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Claims(38)
What is claimed is:
1. A method of recovering viscous oil from a viscous oil-containing subsurface formation, said formation having no significant permeability barrier therein, and penetrated by at least one injection well and one production well comprising:
(a) establishing a fluid communication path extending between the injection well and the production well near the lower portion of said oil-containing formation;
(b) providing an interior production well located between the injection well and production well in fluid communication with the upper portion of the oil-containing formation;
(c) injecting a hydrocarbon solvent via said injection well into said fluid communication path, said solvent having a specific gravity less than the specific gravity of the oil contained in the formation under formation conditions;
(d) recovering fluids including oil from the fluid communication path via the production well until solvent is detected in the fluid recovered from the production well and thereafter shutting-in said production well;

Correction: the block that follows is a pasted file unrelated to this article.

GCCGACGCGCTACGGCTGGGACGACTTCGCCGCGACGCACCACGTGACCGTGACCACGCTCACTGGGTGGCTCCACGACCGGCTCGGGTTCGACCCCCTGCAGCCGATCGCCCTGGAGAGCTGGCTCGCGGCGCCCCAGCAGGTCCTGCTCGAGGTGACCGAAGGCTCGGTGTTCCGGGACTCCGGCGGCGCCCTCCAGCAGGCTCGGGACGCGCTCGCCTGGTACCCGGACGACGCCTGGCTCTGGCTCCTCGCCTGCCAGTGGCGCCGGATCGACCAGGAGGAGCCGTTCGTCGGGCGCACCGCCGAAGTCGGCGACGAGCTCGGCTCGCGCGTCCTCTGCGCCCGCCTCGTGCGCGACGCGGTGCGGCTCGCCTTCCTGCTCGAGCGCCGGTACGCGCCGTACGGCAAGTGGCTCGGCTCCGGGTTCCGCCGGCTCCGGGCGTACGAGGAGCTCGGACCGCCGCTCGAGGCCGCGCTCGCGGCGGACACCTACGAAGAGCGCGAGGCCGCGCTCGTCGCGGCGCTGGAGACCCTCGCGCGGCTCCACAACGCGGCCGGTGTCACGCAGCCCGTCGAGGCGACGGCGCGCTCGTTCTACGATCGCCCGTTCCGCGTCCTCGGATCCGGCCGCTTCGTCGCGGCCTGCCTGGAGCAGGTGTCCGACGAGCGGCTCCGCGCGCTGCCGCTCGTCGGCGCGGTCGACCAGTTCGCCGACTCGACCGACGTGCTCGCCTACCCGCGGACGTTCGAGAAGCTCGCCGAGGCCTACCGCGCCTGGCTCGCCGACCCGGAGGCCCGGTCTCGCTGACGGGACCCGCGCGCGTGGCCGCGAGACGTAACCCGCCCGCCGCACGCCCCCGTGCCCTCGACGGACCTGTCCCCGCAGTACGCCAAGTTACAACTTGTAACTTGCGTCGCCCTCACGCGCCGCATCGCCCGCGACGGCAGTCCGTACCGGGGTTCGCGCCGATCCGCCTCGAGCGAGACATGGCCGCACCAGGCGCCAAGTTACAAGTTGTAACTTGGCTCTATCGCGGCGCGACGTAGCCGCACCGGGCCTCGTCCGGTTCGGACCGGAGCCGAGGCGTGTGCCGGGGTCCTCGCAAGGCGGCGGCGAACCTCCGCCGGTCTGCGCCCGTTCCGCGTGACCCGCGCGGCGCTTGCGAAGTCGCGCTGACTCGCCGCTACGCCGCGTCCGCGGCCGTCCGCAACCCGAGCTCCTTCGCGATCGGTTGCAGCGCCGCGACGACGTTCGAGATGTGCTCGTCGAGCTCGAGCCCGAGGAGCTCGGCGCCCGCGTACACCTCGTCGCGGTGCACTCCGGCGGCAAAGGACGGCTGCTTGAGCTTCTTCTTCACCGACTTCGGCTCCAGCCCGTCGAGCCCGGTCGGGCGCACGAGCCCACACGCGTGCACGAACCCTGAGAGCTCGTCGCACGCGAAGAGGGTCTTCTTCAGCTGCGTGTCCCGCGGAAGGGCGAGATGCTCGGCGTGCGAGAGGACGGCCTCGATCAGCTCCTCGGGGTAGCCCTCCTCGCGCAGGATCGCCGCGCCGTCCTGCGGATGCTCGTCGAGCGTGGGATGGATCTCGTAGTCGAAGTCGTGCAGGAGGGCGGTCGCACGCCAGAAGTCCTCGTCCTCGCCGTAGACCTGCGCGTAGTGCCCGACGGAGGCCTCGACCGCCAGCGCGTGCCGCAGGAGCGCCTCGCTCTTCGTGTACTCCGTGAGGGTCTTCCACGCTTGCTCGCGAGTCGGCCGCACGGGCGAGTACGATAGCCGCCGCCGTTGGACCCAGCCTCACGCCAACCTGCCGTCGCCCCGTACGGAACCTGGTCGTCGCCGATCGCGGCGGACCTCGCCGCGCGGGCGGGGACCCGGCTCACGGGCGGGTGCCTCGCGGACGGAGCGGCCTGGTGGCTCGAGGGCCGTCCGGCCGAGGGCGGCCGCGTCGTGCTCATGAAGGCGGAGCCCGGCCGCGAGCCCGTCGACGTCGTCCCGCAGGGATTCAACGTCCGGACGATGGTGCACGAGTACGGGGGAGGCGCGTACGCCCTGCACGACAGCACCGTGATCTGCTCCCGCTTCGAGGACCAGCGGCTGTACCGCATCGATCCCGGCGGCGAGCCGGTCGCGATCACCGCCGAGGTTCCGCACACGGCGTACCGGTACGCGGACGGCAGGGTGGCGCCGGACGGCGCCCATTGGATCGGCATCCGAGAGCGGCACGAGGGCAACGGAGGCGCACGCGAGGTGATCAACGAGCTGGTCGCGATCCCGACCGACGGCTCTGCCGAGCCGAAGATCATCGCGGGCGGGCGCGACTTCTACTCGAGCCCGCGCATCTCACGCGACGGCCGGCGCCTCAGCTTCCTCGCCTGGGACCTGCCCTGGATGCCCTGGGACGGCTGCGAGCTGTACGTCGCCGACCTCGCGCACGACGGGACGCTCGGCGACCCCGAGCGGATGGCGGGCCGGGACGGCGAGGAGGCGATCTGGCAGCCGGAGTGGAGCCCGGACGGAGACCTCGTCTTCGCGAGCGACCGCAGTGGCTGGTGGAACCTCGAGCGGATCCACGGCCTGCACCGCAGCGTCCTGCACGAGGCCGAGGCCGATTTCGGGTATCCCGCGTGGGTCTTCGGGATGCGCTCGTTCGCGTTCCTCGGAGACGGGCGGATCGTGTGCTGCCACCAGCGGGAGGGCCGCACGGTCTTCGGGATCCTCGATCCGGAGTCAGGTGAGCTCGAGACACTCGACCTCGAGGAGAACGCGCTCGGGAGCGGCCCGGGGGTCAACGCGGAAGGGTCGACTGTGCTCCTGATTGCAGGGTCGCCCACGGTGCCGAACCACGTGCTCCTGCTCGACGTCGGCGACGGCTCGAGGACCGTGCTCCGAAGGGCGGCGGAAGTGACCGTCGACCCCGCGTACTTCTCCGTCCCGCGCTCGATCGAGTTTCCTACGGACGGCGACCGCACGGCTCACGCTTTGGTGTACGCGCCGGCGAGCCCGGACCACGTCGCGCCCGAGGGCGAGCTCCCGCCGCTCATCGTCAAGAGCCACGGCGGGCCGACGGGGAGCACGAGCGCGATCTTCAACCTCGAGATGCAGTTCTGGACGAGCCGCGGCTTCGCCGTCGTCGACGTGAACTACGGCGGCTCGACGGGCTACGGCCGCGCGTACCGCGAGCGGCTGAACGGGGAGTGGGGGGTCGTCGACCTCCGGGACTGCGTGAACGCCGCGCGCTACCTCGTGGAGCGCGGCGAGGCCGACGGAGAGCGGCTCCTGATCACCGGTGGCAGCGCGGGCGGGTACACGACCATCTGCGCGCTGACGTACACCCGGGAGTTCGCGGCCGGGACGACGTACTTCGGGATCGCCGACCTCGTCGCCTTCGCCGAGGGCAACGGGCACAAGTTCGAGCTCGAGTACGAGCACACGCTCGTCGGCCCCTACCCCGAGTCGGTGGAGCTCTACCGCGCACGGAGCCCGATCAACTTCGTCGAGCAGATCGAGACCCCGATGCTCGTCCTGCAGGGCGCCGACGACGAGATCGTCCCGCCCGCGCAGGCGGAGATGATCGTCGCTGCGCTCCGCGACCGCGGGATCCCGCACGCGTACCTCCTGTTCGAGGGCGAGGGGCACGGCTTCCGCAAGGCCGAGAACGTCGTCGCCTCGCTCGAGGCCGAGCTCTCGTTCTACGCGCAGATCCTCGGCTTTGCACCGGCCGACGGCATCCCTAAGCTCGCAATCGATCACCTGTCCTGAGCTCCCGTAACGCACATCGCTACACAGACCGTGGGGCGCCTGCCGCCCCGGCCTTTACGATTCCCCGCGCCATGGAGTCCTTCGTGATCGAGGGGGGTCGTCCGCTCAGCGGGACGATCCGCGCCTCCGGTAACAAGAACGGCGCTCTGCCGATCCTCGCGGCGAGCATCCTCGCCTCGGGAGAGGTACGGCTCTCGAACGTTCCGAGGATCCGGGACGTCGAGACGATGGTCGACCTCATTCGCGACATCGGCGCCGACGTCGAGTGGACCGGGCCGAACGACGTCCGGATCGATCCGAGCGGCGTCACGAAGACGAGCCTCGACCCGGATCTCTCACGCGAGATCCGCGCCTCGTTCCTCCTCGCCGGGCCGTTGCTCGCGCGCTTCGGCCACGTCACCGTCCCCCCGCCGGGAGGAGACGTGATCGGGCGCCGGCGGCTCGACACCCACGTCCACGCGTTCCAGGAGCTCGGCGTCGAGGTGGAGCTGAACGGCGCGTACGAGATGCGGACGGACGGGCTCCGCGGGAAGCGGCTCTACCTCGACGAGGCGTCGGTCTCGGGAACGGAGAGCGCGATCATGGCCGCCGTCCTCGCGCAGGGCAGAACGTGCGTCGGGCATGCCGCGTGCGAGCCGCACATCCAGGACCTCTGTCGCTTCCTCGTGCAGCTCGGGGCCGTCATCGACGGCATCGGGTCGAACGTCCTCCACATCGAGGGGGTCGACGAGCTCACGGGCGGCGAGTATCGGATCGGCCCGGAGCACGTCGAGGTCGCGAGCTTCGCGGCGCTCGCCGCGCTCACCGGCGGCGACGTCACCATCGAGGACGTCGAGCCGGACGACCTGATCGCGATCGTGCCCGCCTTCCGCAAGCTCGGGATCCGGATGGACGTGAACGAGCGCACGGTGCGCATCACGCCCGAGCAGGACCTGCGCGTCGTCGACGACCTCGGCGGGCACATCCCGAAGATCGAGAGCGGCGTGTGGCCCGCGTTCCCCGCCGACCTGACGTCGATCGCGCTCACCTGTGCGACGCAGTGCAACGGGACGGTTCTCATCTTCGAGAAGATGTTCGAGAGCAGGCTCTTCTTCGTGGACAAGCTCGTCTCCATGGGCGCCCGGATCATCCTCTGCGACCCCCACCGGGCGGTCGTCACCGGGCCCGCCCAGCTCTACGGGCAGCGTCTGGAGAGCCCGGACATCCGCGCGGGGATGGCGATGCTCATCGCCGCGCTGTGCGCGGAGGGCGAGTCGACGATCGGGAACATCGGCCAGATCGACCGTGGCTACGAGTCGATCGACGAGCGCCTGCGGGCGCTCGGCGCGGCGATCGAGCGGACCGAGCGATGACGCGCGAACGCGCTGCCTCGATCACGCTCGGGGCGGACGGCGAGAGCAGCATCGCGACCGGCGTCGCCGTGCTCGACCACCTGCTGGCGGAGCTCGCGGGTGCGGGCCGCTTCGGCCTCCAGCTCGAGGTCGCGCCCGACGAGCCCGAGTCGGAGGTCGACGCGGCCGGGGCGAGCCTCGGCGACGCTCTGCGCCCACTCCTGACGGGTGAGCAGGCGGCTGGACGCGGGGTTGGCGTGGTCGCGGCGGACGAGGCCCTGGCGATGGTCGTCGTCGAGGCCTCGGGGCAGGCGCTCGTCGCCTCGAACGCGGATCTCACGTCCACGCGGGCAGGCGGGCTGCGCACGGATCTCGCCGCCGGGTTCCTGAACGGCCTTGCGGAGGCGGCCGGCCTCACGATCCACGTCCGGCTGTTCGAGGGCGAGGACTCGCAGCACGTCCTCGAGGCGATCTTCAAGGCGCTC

(e) continuing to inject hydrocarbon solvent into the fluid communication path via said injection well and recovering fluid including oil from the formation via said interior production well until the fluid being recovered from the interior production well comprises a predetermined amount of solvent;
(f) shutting-in the injection well and the interior production well along with the production well to permit said formation to undergo a soak period for a time sufficient for gravity-driven convection to substantially mix the solvent with the oil in the formation and thereby reduce its viscosity; and
(g) thereafter injecting a driving fluid into the formation via said injection well and recovering fluid including oil from the formation via said production well until the fluid being recovered comprises an unfavorable ratio of produced oil to driving fluid.